Alexander and Bucephalus is the work of the sculptor Sir John Steel (1804 – 1891).  Steell is not a particularly well-known public name now, but a lot of his work still graces the centre of Edinburgh (e.g. the statue of Walter Scott at the Scott Monument). Steell was a famous and prolific sculptor in his day, appointed Sculptor in Ordinary for Scotland by Queen Victoria, and sculpted many notable Scots and establishment figures (including Victoria herself).



Paint portrait of the sculptor.
Robert Scott Lauder. Sir John Steell, 1804 – 1891. Sculptor. 1832. National Galleries of Scotland. Creative Commons CC-BY-NC. https://www.nationalgalleries.org/art-and- artists/3826?search=sir%20john%20steell&search_set_offset=41


Alexander and Bucephalus is an early work of Steell’s.  It was commissioned by the city council in 1832 , moulded in 1832, and clay model exhibited at the Royal Institution in Edinburgh in 1833, and also in London. Steell was paid 100 guineas for the piece, about £20,000 today, plus a large sum in donations.


It has been suggested that the pose was inspired by Steell’s own trip to Rome in 1829. There are similarities between the sculpture and the frieze of the Scandinavian Bertel Thorvaldsen entitled Alexander the Great’s Entry into Babylon (currently on display in Copenhagen in Thorvaldsen's Museum). Thorvaldsen had a workshop in Rome when Steell visited at this time, and there do seem to be some resemblances to small portions of this frieze. How derivative the piece is is debatable, but it is possible that any heroic horse taming in a Classical style may well look fairly similar.


On commission, Steel also made an unknown number of miniature statuettes of the Alexander and Bucephalus sculpture in bronze, with grey marble plinths.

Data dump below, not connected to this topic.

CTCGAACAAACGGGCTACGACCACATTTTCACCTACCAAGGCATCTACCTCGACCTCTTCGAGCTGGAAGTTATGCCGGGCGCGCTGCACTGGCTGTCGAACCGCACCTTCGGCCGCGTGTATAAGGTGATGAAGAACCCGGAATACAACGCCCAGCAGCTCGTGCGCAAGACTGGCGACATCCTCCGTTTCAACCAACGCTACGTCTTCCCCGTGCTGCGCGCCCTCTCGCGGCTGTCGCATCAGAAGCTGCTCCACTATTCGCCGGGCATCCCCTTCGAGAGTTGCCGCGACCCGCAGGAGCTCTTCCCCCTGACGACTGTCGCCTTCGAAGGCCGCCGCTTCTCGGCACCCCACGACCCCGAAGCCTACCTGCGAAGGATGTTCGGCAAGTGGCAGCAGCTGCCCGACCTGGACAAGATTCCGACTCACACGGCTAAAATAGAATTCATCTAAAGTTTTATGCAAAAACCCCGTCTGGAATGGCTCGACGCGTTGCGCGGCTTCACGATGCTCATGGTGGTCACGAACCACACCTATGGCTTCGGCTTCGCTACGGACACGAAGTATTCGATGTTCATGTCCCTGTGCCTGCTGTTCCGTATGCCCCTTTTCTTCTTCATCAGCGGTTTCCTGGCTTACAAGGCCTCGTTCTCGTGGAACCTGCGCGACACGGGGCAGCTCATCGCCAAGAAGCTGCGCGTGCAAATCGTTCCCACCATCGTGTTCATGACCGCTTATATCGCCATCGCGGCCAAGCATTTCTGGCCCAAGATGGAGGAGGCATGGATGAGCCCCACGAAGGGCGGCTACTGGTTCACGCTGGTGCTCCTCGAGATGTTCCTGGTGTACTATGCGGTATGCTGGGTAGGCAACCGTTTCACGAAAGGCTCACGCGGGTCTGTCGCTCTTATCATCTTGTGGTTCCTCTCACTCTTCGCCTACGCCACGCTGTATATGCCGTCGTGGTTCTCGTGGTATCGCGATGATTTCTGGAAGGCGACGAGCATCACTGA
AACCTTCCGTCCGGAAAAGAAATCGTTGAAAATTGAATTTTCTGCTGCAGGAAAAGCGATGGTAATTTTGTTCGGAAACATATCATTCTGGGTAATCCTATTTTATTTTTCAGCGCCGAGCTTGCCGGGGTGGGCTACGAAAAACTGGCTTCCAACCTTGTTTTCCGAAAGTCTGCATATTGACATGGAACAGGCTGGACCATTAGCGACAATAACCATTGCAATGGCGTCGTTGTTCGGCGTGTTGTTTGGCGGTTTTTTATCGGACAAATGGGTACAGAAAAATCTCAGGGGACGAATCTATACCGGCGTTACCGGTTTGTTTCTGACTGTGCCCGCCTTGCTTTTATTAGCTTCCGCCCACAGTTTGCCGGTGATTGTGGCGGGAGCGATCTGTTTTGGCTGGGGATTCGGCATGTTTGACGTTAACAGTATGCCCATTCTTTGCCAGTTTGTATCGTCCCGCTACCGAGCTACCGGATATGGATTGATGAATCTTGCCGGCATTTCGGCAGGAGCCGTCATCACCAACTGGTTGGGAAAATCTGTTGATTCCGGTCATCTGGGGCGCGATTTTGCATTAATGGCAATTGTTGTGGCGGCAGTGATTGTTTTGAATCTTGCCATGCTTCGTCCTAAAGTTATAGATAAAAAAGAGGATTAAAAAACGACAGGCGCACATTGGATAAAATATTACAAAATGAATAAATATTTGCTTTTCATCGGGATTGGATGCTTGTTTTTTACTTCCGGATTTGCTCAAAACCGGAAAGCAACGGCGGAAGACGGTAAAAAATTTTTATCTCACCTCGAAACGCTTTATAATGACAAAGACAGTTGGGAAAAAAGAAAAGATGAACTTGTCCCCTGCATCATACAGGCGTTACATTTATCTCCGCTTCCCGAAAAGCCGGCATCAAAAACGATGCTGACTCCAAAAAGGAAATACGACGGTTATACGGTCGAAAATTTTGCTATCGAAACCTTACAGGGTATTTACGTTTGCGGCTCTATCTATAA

Bronze miniature of the statue.
Alexander and Bucephalus. Edinburgh, after 1833. National Galleries of Scotland. Creative Commons CC-BY-NC. https://www.nationalgalleries.org/art-and- artists/78196?artists%5B5175%5D=5175&search_set_offset=6


The full-scale statue was not cast in bronze until 1883, around fifty years later, as Edinburgh council lacked the money to complete payment to Steell.  It is said that Steell, in retaliation, remodelled Bucephalus’ ears into those of a pig (something comparison with the smaller statuettes seemed to substantiate).  The full-size bronze statue was eventually cast at Steell’s own Grove Foundry in result of a subscription raised by the Duke of Buccleuch.


The statue was presented to the city by subscribers in 1884, being first erected in St Andrew Square in Edinburgh, before removal to its current location outside the City Chambers in 1916. Restoration work was carried out on the statue in 2014.


If you want to visit Alexander, and I would naturally suggest that you do, then I’d suggest early evening on a clear day.  After the cars and bustle have gone, in the quiet before the sun’s gone down, that movement-filled rearing statue, against the surrounding building backdrop, and the changing colours of the sky, can be really lovely.


Alternatively, if you happen to be in Alexandria, Egypt, anytime soon, there’s a much more recently donated modern Alexander and Bucephalus statue there that you could go and compare.  There’s also a one in Thessaloniki in Macedonia, but the Edinburgh variety is just as worthy of contemplation…

 


Photo of the statue from behind, taken at twilight.
Back view of Bucephalus. (Author's photograph.)


Select further reading


Heckel, W. & Yardley, J. 2004, Alexander the Great: historical sources in translation, Blackwell Publishing, Oxford.

Stoneman, R. 1991, The Greek Alexander Romance, Penguin Books, London.

R. Stoneman, R. (ed) (2022) Alexander the Great: The Making of a Myth, The British Library, London.





About the author

Isabel Hood has two lives. One of these is her ancient life, in which she combines Egyptology and Classics. Currently she’s largely engulfed in reams of printout, writing a Masters dissertation on Alexander the Great in Egyptian Literary Tradition. She also edits the Egyptology Scotland society newsletter. In her other life, she works for the NHS in Scotland.

 

57 views0 comments

Recent Posts

See All

留言


bottom of page